Earl's Recent Past Golf Blog's
August 24, 2022
Tom Weiskopf was more than a golfer!
"Tom Weiskopf passed away this past week at age 79. He was one of the superstars of the 70's. He had everything talent wise to be a legendary star with the likes of Hogan, Snead, Palmer, and Nicklaus, but with all his natural gifts it never materialized to what it could have been. Yes, he won the British Open along with 16 PGA Tour titles and a US Senior Open championship, but he still is looked at as an underachiever. He has admitted that he didn't have the commitment that his fellow Ohio State teammate, Jack Nicklaus, had to his golf game. However, his credentials are worthy of being in the Golf's Hall of Fame, which I believe he will be honored with in the near future.
I met Mr. Weiskopf on a couple occasions at Seven Canyons Country Club in Sedona, which he designed and where he had a house. He was gracious to all that he met. But my first encounter with Tom Weiskopf the golfer was in 1975 on the first tee of the Greater Jacksonville Open. I had just qualified for my first PGA Tour event and didn't want to be late for my 1:00 tee time. Weiskopf was in the group ahead and I arrived when that group was being introduced. The first hole was a long par five that doglegged to the right with a bunker guarding the right side of the fairway. I had played a couple of practice rounds and realized I couldn't carry that bunker, nor could any of the other pros that I had played with the past two days. I was longer than average, so I reckoned it could not be carried. Weiskopf was introduced and proceeded drill his tee shot that carried twenty yards over the bunker and ran out to a position that left him with only a five iron or so to the green. I was stunned and I remember to this day thinking to myself. Holy cow! This is who I have to beat!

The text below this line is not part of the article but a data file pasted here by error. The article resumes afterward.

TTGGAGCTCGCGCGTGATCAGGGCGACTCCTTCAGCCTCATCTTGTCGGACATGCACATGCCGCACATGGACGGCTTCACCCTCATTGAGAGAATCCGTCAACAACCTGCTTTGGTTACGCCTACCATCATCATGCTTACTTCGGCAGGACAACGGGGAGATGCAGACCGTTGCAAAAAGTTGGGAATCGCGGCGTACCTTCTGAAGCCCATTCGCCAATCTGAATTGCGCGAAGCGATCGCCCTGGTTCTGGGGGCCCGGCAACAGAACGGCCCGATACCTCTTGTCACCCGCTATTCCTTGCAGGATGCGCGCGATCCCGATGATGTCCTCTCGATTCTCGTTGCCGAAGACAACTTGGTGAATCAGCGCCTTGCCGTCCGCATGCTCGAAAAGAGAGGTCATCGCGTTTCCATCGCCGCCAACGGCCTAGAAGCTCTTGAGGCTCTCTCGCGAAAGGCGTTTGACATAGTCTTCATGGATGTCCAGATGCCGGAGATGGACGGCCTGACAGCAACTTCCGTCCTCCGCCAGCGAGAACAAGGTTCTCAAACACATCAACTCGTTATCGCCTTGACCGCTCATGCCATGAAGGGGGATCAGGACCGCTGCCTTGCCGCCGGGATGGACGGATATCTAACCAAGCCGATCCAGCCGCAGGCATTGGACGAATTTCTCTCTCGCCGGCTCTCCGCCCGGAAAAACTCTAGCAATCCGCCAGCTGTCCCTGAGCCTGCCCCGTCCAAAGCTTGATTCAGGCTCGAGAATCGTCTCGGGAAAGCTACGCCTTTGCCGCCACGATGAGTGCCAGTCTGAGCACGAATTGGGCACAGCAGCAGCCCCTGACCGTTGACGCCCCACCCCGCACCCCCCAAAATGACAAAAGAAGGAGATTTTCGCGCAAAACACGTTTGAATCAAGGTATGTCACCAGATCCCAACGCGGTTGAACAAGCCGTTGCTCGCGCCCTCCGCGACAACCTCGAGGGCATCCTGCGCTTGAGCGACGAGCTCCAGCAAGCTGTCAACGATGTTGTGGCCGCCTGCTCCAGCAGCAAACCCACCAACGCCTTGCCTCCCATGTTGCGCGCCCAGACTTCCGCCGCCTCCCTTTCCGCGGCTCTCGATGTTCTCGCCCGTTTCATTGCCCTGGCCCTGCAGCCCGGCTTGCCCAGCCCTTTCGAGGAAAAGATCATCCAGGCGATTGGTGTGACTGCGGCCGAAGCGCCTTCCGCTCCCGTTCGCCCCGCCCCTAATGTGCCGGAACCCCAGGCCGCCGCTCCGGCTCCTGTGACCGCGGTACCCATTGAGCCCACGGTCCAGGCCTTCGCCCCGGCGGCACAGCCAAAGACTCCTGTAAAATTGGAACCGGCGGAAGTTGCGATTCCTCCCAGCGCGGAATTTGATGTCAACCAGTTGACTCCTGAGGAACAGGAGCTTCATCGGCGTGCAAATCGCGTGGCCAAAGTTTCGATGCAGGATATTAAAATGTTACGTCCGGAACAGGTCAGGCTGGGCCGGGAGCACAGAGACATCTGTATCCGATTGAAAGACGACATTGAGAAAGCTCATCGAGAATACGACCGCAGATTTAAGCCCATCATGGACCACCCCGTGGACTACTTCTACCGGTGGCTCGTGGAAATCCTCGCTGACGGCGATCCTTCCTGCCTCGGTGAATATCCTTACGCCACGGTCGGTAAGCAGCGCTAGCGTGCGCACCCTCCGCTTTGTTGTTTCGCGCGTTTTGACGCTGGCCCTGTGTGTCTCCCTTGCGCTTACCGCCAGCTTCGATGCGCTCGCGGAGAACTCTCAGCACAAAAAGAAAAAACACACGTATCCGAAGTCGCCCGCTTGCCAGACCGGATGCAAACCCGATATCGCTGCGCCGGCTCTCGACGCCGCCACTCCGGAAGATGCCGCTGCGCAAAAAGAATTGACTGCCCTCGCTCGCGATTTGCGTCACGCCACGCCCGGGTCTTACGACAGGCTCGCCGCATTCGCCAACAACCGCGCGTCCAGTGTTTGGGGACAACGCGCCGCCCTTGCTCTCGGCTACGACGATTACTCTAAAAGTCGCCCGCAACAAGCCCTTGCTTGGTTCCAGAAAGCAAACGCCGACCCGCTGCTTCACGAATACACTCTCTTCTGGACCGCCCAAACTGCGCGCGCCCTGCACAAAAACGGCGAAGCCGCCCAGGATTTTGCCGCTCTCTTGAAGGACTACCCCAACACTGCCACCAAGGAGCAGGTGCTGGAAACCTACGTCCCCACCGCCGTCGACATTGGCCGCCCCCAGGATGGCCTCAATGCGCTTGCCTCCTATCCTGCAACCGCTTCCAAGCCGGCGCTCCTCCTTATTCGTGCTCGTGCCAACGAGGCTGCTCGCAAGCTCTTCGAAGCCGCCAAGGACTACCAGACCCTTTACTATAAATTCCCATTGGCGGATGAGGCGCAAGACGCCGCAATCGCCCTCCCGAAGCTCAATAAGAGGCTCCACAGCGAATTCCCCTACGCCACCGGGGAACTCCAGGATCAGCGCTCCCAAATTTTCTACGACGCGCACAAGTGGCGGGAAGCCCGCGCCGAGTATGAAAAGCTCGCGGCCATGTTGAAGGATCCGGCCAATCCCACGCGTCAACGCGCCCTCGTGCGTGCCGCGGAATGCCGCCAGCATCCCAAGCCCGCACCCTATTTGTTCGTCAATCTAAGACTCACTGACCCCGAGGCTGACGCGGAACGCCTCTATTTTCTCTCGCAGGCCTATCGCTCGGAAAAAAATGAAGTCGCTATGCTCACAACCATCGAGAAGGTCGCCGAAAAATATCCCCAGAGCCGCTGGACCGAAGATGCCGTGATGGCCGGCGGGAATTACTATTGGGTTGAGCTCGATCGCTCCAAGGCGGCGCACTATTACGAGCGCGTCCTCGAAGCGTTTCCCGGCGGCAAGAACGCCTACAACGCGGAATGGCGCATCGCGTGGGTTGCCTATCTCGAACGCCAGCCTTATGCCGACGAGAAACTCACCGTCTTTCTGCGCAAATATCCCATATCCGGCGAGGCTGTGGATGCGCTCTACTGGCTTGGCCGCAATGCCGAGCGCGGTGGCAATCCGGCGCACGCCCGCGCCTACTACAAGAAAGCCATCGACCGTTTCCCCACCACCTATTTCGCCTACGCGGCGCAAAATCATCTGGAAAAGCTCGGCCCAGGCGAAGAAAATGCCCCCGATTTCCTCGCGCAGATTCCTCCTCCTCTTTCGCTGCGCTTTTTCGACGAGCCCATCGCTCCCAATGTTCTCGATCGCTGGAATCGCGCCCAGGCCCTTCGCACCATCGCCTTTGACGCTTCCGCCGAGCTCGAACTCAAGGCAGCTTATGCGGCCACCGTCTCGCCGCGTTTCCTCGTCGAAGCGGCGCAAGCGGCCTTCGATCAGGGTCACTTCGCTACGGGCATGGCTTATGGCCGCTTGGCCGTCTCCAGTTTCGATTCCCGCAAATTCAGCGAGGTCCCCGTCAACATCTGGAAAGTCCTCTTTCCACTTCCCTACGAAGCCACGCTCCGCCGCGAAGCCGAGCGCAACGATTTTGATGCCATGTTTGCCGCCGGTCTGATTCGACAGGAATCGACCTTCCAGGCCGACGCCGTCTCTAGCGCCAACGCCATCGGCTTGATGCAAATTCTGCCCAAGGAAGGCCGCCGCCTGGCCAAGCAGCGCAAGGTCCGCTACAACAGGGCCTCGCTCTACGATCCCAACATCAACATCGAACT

One of the knocks of Weiskopf the golfer was that he wasn't smart enough to be truly great. Wrong. He did color commentary for television after he retired and was erudite and insightful. He had a very successful golf architecture career where he created masterpieces that include Forest Highlands, Troon North, Loch Lomond in Scotland, TPC Scottsdale, and Silverleaf along with many others.
As a young man, Tom didn't have the discipline to do what Nicklaus could do. At the 1986 Masters, where he was giving commentary, he was asked what Jack Nicklaus was thinking coming down the stretch; his answer was so honest, he said, "If I knew the way he thought, I would have won this tournament." He liked to party and have a good time. He drank too much and admitted to being an alcoholic. He claims that his greatest accomplishment was his over twenty years of sobriety until his death. Golf for him was a means to an end. It was a way to make a good living and provide for his family. His true enjoyment was being outdoors, hunting and fishing. He missed the Ryder Cup one year so he could go hunting for a big horned sheep. In a recent interview, he was asked if he had any regrets. Thoughtfully he said yes, but he still wouldn't change anything. He had a great life and he was content. I think you can't ask for more. RIP
July 18, 2022
Cameron won it, but Rory really lost it!
An Open Championship at the Old Course at St. Andrews is special because of the history and the unique type of golf that is needed to prevail on golf's oldest golf course. Add nearly 300,000 fans in an almost surreal setting along with the pressure and emotions in each contestant and you have all you need for an unforgettable dramatic outcome.